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George Gershwin
Rhapsody in Blue; Concerto in F for Piano and Orchestra; Prelude No. 2 for Piano

Michel Camilo, piano
Ernest Martinez Izquierdo conducting
Barcelona Symphony Orchestra

Review By Wayne Donnelly
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CD Label: Telarc SACD 63611


  It's not unusual for hardcore collectors to accumulate many versions of favorite works. I am certainly guilty; a quick check of my LP and CD shelves reveals, for instance, more than 20 versions each of the Brahms First Piano Concerto and the Schubert Ninth Symphony and I could go on and on in that vein. My Gershwins are not quite so numerous, but I have still wound up with a half-dozen or so different releases of the Rhapsody and the Concerto.

Their popularity is no mystery. George Gershwin is one of America's greatest popular composers, and his abundant melodic gift is evident throughout both compositions. Moreover, they seem essentially interpretation-proof. I must confess to enjoying every performance approach I have heard, among them Eugene List (spiky and impetuous with Howard Hanson on a 50's Mercury, relaxed and almost Viennese decades later with Erich Kunzel on Telarc; Michael Tilson Thomas, lucid and classically proportioned; Leonard Bernstein, dashing and impetuous; and my long-time favorite, the astonishing Earl Wild/Arthur Fiedler on RCA Living Stereo LP.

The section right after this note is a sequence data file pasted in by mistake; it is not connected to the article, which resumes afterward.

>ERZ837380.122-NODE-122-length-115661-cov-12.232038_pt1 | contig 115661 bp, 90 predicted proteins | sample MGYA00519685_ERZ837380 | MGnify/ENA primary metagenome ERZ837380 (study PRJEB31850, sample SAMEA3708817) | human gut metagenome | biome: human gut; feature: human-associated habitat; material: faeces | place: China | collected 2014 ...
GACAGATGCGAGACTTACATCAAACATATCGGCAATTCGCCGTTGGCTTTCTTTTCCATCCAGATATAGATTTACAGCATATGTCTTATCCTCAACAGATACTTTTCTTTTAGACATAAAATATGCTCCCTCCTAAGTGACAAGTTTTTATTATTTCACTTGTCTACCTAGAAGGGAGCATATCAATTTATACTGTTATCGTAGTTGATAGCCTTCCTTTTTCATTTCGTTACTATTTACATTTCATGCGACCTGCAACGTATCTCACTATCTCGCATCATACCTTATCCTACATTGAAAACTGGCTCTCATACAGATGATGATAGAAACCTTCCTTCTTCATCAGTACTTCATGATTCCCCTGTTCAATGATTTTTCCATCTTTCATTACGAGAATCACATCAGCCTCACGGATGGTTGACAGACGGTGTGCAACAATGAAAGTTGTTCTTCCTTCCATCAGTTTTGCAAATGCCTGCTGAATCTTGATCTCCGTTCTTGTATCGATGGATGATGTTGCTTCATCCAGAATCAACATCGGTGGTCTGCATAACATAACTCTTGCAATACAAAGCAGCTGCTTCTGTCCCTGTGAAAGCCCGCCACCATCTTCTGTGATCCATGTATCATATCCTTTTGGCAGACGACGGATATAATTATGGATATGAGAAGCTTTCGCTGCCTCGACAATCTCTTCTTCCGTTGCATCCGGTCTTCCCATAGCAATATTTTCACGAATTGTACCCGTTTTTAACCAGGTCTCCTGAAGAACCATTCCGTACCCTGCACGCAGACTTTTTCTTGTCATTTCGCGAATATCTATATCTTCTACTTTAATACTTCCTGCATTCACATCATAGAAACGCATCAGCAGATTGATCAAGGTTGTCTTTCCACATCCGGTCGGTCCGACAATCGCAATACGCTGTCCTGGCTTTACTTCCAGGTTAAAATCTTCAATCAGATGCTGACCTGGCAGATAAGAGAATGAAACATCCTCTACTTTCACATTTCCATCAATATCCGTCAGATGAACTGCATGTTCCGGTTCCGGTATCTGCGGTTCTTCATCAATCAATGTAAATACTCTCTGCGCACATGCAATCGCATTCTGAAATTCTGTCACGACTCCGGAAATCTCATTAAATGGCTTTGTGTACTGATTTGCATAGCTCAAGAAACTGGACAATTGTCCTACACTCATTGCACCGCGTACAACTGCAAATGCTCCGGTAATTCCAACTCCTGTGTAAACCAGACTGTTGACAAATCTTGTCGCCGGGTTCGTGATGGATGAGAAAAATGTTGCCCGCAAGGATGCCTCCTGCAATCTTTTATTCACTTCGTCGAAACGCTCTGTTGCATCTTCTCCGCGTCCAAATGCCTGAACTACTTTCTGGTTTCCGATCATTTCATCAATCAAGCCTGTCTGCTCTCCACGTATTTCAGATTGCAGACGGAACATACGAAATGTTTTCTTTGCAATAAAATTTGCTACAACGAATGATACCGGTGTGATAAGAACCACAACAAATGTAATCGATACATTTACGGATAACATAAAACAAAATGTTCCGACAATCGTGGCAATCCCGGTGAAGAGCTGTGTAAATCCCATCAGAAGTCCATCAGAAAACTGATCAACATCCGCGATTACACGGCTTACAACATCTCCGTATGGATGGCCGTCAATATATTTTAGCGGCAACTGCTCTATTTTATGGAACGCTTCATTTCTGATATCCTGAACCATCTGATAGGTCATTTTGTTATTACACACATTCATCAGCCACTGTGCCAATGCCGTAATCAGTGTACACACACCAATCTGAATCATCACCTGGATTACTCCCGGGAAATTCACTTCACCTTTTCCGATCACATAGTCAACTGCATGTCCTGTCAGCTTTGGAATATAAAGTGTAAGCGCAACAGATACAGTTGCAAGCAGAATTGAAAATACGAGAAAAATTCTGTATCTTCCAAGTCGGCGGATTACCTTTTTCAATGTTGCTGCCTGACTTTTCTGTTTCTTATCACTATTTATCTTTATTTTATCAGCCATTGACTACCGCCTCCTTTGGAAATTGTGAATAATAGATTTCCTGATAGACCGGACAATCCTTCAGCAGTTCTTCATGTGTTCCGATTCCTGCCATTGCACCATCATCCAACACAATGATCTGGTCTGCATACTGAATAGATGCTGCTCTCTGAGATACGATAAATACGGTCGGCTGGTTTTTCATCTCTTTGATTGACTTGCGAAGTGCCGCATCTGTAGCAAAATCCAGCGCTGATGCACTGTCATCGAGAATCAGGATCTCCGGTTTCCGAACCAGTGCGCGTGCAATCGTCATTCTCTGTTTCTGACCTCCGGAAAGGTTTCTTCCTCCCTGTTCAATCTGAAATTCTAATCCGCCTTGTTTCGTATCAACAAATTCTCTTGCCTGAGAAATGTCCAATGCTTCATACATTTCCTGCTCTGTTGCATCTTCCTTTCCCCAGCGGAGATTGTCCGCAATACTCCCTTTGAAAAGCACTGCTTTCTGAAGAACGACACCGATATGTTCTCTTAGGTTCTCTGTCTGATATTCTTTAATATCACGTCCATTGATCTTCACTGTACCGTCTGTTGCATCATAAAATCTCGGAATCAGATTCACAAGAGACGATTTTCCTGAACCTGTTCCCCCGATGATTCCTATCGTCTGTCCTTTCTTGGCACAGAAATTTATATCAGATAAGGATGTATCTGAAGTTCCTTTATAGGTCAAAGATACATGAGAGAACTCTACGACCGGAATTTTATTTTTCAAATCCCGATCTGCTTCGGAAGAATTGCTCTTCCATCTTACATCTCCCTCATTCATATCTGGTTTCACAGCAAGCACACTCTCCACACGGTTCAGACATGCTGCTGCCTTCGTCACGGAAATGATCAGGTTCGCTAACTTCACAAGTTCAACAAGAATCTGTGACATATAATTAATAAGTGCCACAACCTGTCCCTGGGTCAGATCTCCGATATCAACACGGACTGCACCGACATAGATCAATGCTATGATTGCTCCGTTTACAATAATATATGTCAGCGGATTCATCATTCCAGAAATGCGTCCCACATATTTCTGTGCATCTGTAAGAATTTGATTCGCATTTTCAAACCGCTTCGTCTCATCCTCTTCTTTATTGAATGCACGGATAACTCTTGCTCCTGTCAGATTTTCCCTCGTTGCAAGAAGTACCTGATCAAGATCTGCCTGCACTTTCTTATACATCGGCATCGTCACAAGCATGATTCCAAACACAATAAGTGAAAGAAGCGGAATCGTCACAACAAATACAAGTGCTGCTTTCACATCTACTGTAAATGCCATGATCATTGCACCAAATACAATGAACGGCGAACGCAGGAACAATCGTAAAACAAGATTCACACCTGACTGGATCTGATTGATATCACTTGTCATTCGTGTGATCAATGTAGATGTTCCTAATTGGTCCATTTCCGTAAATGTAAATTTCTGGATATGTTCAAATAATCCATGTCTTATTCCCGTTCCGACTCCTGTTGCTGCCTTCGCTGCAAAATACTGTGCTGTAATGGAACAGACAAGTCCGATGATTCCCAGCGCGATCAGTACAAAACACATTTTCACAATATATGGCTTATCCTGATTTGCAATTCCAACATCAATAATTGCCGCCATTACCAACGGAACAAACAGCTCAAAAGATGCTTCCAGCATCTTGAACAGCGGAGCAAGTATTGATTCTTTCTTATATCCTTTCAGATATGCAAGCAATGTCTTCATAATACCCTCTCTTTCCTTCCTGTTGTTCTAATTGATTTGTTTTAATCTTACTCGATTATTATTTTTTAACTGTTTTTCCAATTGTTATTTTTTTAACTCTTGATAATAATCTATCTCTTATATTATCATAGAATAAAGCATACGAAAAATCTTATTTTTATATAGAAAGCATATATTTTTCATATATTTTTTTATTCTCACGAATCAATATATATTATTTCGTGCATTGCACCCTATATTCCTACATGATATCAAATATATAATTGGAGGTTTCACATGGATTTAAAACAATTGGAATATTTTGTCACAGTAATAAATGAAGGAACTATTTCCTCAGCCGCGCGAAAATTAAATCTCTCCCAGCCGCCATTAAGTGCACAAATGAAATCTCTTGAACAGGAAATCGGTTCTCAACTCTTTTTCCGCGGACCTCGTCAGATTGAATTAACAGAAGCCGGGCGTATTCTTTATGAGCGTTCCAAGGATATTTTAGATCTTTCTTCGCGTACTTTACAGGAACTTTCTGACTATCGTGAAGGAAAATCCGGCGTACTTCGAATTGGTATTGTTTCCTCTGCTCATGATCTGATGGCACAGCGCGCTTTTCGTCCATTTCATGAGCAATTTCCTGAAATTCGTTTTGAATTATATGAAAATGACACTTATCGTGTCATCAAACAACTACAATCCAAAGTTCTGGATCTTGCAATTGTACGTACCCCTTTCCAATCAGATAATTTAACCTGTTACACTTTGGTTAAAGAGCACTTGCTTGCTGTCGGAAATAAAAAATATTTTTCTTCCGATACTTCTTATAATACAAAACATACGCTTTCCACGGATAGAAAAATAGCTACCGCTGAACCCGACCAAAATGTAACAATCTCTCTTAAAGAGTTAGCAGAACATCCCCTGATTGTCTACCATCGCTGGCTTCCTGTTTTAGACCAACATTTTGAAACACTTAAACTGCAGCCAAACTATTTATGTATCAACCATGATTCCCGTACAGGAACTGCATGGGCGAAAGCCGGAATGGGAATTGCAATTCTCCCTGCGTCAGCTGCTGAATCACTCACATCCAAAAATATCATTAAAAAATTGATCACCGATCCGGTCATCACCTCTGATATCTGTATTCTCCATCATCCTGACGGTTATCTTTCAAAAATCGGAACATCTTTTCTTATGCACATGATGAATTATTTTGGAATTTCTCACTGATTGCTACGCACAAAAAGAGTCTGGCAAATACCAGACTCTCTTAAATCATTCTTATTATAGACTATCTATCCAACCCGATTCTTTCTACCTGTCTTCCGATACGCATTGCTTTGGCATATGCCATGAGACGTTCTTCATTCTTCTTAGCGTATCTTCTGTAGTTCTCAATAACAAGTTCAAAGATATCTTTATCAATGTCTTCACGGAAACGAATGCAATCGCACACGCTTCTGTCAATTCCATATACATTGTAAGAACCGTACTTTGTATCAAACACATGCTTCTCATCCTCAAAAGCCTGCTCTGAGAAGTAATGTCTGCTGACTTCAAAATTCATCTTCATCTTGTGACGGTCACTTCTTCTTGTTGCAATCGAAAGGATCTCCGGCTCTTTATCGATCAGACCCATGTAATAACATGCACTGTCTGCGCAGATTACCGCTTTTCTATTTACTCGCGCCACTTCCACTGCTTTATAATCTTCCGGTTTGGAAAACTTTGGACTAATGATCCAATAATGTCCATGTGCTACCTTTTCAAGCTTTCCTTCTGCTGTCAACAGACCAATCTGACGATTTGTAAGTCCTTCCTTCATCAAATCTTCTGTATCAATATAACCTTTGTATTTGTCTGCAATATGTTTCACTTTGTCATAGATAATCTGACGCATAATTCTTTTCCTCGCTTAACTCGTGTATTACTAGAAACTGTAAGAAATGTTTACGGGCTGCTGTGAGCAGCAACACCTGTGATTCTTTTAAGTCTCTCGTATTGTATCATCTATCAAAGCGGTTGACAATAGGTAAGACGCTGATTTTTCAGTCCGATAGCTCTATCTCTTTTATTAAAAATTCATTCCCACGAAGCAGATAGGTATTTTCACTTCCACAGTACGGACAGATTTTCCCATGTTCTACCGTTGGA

Still, I admit to raising an eyebrow initially at this release: a Latino jazz pianist with a Spanish orchestra? Was I in for a shock! Michel Camilo need bow to no one even the formidable Wild in either sheer virtuosity or mastery of Gershwin's jazzy idiom. As my colleague Max Westler is wont to say, he "plays the pants off" both pieces. Maestro Izquierdo and his Barcelona players are equally impressive soulful and exciting, with brilliantly colorful phrasing throughout.

The Prelude No. 2 for Piano that completes this disc is a wonderful bonus. I cannot imagine a more flawless, spellbinding rendition then Camilo's.

The sound on this hybrid disc is some of Telarc's best: a marvelously broad and deep soundscape, rich instrumental color, and thrilling dynamics. The combination of great sound and inspired interpretation moves this recording to, at least, my co-favorite with Wild and Fiedler. Bravo Telarc, for one of your best recordings ever. Get it!


















































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